Justice for All: A New Look at Protected Classes
By Tiffani Walker
He did not kill a transgender woman because she was transgendered or perceived to be gay; he did it because he flew into a rage. Allen Andrade used that defense in his trial for murder in Colorado. A jury, however, did not buy the defense, and convicted him in under two hours of first-degree murder and a bias-motivated crime for the savage beating of his former girlfriend, Angie Zapata, who was born Justin Zapata. He was sentenced to life in prison with no possibility of parole.
The prosecution classified his crime as a bias-motivated crime, which in Colorado can carry a one- to three-year sentence. The issue decided in this case is one that has been decided all over the country: what type of treatment do bias-motivated crimes receive under the First Amendment?
Wisconsin v. Mitchell offers a look at this issue from a racial standpoint and descrives the lack of protection for bias-motivated conduct crimes under the First Amendment. As the Supreme Court articulated in R.A.V. v. City of St. Paul, they will not allow laws that regulate expression; however, they will allow laws that prohibit conduct based offenses. In Mitchell, Chief Justice Rehnquist, writing for the unanimous Court, said states have the freedom to control bias-motivated crimes that “are more likely to provoke retaliatory crimes, inflict distinct emotional harms on their victims, and incite community unrest.”
The African-American boys in the Mitchell case beat a Caucasian boy into a coma. Mitchell yelled to the group, “do you all feel hyped up to move on some white people?” Though Mitchell is about race, the case against Andrade, for his bias-motivated crime against a transgender person, is regarded in society as having the same social harm as race motivated crimes.
Colorado is one of 11 states in this country whose hate crime statutes includes a gender identity prong as one of the protected classes. Although most gender identity-based crimes have not been prosecuted, it seems the turn in societal acceptance towards this class could result in more crimes and more litigation. Because media has such a big impact on what is accepted in society, shows on cable television accepting transgender individuals could lead to more violence and more recognition for this protected class.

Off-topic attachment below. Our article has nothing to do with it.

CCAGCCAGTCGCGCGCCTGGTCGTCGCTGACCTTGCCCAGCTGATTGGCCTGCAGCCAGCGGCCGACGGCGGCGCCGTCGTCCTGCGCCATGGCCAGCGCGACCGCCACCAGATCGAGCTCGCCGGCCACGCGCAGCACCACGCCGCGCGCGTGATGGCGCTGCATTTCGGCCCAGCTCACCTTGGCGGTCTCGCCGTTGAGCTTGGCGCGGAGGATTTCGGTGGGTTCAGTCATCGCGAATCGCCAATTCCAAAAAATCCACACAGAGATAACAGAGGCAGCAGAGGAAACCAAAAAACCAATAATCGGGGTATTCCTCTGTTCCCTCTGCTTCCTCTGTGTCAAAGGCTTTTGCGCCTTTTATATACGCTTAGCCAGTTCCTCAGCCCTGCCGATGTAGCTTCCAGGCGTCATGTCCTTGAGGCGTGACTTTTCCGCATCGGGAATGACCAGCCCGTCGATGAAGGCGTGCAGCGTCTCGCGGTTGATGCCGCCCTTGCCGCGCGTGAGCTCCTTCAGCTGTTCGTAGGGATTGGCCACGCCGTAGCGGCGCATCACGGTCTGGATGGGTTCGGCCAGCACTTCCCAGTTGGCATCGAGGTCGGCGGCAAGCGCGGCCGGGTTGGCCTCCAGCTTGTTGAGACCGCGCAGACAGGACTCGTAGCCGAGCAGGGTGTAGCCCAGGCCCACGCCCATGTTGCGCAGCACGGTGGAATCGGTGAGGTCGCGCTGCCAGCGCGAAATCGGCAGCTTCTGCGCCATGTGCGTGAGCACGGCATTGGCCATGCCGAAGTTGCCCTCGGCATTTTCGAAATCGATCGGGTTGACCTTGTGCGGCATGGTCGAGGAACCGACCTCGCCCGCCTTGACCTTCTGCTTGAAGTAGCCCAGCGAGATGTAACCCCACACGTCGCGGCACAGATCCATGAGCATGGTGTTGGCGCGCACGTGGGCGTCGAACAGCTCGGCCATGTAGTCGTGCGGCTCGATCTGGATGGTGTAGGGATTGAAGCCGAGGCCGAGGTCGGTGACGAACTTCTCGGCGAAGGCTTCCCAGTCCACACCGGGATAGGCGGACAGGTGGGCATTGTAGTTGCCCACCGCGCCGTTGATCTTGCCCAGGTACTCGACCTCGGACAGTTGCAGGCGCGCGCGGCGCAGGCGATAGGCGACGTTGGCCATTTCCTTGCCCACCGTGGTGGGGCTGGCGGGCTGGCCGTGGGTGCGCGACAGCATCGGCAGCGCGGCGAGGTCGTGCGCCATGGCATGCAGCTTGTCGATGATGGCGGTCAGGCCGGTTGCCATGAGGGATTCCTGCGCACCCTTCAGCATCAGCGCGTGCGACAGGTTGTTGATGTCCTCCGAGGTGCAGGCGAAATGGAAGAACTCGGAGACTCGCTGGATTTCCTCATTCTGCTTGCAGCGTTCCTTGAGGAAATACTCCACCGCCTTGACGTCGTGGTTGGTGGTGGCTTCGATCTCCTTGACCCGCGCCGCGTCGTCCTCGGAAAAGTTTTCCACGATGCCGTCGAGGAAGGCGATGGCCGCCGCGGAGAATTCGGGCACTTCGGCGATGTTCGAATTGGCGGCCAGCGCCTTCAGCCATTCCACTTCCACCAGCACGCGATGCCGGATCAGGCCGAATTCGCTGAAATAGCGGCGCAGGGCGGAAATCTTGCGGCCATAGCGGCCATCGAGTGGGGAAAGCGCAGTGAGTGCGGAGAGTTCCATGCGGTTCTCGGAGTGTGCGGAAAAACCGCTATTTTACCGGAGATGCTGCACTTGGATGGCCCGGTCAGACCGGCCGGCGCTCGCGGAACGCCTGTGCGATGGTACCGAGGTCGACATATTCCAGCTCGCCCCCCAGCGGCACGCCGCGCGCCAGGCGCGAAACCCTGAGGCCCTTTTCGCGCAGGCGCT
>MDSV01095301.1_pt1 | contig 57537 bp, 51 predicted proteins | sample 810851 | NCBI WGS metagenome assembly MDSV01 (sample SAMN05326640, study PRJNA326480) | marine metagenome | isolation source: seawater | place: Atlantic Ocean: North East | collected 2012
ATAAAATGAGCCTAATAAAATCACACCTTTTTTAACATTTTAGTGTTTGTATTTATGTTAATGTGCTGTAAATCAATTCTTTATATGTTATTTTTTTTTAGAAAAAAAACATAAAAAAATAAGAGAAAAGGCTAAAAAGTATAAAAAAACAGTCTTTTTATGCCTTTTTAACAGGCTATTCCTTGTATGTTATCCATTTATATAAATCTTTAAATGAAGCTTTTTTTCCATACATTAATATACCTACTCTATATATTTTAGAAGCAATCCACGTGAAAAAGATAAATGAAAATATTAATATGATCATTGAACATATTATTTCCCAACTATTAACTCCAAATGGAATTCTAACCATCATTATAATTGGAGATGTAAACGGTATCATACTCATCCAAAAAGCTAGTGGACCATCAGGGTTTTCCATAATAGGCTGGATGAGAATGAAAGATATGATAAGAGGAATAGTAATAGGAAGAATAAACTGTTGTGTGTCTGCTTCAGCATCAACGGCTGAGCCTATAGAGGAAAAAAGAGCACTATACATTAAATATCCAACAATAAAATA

In Texas, the James Byrd, Jr. Hate Crimes act of 2001 allows a judge to add additional sentencing to hate- or bias-motivated crimes. The Act was passed after the brutal murder of an African-American man by three Caucasian men, who dragged Byrd behind a pick-up truck, which caused his death. Two of the men were members of a white supremacy group and openly admitted to committing the murder, which took place in Jasper, Texas, because Byrd was black. Most states possess hate crime statutes similar to this one, which allow for increased punishment for crimes motivated by race, gender or sexual orientation.
No matter what type of bias is involved, it is important for the judicial system, as Chief Justice Rehnquist did in Mitchell, to recognize that a crime against another because of their unique traits is morally reprehensible.
Andrade’s conviction is already being hailed as a landmark case for hate crimes against transgendered people. This is also the first time a person in Colorado has been convicted under the transgender prong of the hate crime statute. Hopefully this decision will motivate other states to take similar action to include transgendered people as a protected class, similar to race, gender and sexual orientation.
Here is an article regarding Andrade’s trial and conviction.Uncategorized